Web-Based Simulation for Science and Education

The Simulation for Education (Sim4edu) platform supports web-based simulation for science and education by providing both open source simulation technologies and a library of educational simulation examples. Its goal is to support various styles of modeling and simulation, including discrete event simulation, NetLogo-style grid space models (and Cellular Automata models), and agent-based simulation.

As opposed to traditional simulation technologies, web-based simulations, typically implemented with JavaScript, can be executed in any web browser, not just on desktop computers, but also on mobile devices like tablets and smartphones. This allows sharing simulations by means of simple web links and makes them easily accessible to anyone anywhere.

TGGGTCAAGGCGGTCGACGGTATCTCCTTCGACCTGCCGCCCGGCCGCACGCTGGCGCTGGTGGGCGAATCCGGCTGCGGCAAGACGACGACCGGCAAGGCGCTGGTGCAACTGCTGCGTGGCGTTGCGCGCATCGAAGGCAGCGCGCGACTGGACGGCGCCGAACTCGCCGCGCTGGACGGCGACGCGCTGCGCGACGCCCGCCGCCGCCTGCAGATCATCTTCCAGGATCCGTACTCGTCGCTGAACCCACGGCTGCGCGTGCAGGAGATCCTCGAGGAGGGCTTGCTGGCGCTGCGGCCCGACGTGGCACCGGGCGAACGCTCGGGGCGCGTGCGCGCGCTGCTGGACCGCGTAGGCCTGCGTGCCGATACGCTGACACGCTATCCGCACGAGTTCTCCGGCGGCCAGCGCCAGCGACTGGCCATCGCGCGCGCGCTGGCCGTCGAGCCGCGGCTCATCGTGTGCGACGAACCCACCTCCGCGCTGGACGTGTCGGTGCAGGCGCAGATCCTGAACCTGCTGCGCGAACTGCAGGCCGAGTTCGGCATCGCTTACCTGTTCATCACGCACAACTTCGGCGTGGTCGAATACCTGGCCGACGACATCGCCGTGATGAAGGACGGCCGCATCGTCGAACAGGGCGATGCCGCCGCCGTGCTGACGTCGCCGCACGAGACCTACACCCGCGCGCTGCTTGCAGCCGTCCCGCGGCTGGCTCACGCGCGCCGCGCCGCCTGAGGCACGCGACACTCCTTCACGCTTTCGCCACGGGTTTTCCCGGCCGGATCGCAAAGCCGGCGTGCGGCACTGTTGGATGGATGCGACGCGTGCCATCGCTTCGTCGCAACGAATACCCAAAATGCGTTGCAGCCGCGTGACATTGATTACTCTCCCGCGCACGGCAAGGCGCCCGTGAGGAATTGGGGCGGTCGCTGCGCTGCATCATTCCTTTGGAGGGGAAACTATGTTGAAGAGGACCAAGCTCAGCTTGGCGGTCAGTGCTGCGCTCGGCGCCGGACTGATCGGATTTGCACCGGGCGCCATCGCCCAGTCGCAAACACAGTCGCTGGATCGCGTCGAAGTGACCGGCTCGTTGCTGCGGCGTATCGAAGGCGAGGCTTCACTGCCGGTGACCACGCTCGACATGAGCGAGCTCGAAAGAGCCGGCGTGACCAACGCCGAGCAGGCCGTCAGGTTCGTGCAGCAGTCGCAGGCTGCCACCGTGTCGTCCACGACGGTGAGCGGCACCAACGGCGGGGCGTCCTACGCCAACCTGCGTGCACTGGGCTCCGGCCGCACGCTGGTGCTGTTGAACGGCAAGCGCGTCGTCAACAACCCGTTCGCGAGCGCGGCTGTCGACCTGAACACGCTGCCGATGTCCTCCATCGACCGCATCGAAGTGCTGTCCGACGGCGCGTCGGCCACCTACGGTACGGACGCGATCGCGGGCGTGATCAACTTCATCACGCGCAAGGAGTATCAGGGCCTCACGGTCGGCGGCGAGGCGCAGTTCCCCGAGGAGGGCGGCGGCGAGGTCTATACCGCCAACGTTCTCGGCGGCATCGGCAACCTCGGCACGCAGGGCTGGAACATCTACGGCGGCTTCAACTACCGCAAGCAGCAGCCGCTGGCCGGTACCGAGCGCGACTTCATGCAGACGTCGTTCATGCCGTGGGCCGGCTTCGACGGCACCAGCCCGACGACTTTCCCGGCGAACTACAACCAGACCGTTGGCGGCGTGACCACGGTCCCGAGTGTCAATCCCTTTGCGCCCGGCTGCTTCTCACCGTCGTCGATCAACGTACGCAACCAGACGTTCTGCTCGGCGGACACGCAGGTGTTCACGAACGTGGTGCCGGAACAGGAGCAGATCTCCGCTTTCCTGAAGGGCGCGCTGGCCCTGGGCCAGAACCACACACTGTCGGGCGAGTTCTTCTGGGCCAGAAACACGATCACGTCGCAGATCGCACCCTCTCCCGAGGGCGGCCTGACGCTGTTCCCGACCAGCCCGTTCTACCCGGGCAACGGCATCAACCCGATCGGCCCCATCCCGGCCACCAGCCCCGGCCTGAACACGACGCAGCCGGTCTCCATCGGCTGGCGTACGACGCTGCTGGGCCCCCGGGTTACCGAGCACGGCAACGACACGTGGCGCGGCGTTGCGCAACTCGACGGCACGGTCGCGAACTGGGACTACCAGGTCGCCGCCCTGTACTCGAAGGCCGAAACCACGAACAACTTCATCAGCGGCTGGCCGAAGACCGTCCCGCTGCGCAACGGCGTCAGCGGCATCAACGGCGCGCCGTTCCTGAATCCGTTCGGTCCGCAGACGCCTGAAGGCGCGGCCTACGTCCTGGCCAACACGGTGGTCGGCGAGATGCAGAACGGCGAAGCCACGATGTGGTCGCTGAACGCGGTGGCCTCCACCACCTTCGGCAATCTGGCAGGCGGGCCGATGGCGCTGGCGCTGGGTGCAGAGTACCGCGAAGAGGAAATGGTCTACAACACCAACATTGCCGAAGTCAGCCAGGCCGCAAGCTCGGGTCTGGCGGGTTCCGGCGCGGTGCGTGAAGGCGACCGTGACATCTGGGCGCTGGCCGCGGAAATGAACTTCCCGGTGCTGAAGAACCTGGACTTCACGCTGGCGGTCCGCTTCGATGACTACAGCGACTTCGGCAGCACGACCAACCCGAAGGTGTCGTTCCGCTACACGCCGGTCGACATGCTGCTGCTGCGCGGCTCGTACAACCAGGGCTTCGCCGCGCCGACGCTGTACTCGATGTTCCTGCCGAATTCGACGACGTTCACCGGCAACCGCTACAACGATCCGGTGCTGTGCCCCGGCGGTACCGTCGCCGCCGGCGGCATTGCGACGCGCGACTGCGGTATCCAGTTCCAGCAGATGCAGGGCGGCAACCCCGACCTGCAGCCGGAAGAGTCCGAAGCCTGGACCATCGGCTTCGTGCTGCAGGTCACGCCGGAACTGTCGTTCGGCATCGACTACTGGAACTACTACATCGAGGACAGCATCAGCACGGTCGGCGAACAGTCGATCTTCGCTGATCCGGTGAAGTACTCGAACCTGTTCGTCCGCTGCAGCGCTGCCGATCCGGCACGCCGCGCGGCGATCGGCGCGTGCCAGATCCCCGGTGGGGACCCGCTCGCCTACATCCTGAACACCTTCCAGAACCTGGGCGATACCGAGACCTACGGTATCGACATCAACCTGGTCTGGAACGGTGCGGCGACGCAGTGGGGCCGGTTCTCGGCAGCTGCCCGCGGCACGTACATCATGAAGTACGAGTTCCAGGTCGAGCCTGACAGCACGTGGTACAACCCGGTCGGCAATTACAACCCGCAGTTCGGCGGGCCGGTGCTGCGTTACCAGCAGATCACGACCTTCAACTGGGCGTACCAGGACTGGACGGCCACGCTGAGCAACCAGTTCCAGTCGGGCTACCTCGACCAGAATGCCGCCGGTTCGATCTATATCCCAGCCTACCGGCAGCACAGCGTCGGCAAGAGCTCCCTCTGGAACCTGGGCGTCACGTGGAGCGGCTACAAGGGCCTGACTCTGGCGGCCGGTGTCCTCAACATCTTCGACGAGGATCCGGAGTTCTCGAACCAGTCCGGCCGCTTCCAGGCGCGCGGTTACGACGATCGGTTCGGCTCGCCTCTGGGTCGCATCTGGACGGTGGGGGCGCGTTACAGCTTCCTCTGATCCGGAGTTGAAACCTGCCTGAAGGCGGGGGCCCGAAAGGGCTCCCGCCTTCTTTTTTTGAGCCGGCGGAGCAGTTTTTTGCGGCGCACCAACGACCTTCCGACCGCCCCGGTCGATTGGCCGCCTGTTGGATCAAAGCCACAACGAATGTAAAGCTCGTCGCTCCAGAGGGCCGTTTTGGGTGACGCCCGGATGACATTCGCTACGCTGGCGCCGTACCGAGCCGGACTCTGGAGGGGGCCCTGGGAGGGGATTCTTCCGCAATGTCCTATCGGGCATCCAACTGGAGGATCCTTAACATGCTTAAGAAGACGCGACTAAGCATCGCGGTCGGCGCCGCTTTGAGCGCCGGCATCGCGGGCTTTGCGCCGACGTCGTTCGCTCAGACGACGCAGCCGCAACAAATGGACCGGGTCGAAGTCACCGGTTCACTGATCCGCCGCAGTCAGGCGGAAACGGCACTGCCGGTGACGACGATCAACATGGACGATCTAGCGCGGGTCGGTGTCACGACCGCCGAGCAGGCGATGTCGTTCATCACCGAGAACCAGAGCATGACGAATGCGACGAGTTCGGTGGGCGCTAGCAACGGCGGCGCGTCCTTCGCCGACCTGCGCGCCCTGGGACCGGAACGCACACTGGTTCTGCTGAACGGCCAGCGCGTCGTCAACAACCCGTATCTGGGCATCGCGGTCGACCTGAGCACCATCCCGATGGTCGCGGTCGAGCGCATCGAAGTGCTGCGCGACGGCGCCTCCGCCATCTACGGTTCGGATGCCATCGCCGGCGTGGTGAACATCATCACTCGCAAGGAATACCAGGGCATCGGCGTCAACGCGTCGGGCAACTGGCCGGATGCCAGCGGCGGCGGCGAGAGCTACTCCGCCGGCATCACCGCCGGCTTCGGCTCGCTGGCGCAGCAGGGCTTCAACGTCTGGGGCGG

Examples of ad-hoc simulation programs (not based on any paradigm):

Elevator Saga
Learning how to code by programming an elevator.
JavaScript Ants
A simulation about ants finding food and bringing it back to the nest.

Examples of Continuous Simulation with fixed-increment time progress

Solar System
Using CSS 3D animations.
A spiral galaxy with 5000 stars (by Jonas Wagner, 2010-08-18).

Examples of Discrete Event Simulation (DES) with next-event time progression:

Inventory Management
An inventory management system with a continuous replenishment policy based on a reorder point.
A model of a drive through restaurant as a system with order processing activities performed at three service points with queues: the order taking at the menu board, the order preparation at the kitchen and the order pickup at the pickup window.

Examples of Grid Space Models with fixed-increment time progression:

Gossip Model
A Cellular Automata model about the problem of spreading gossip.
Schelling Segregation Model
A residential area is populated by residents belonging to some group; periodically, all residents check if they are content with their neighborhood, based on their degree of tolerating neighbors of a different group; if they are not, they move to a location where they are content, or leave the area if they don't find such a location.